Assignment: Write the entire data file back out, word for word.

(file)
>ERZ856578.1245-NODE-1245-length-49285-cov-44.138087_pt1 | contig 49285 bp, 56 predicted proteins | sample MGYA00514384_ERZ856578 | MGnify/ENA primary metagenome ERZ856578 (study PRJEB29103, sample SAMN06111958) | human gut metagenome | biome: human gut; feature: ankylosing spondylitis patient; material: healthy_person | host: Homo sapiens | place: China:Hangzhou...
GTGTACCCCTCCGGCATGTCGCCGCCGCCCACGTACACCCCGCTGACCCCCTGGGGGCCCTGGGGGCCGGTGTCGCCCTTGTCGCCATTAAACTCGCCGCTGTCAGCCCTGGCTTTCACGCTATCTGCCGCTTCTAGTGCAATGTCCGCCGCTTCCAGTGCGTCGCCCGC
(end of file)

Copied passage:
>ERZ856578.1245-NODE-1245-length-49285-cov-44.138087_pt1 | contig 49285 bp, 56 predicted proteins | sample MGYA00514384_ERZ856578 | MGnify/ENA primary metagenome ERZ856578 (study PRJEB29103, sample SAMN06111958) | human gut metagenome | biome: human gut; feature: ankylosing spondylitis patient; material: healthy_person | host: Homo sapiens | place: China:Hangzhou...
GTGTACCCCTCCGGCATGTCGCCGCCGCCCACGTACACCCCGCTGACCCCCTGGGGGCCCTGGGGGCCGGTGTCGCCCTTGTCGCCATTAAACTCGCCGCTGTCAGCCCTGGCTTTCACGCTATCTGCCGCTTCTAGTGCAATGTCCGCCGCTTCCAGTGCGTCGCCCGC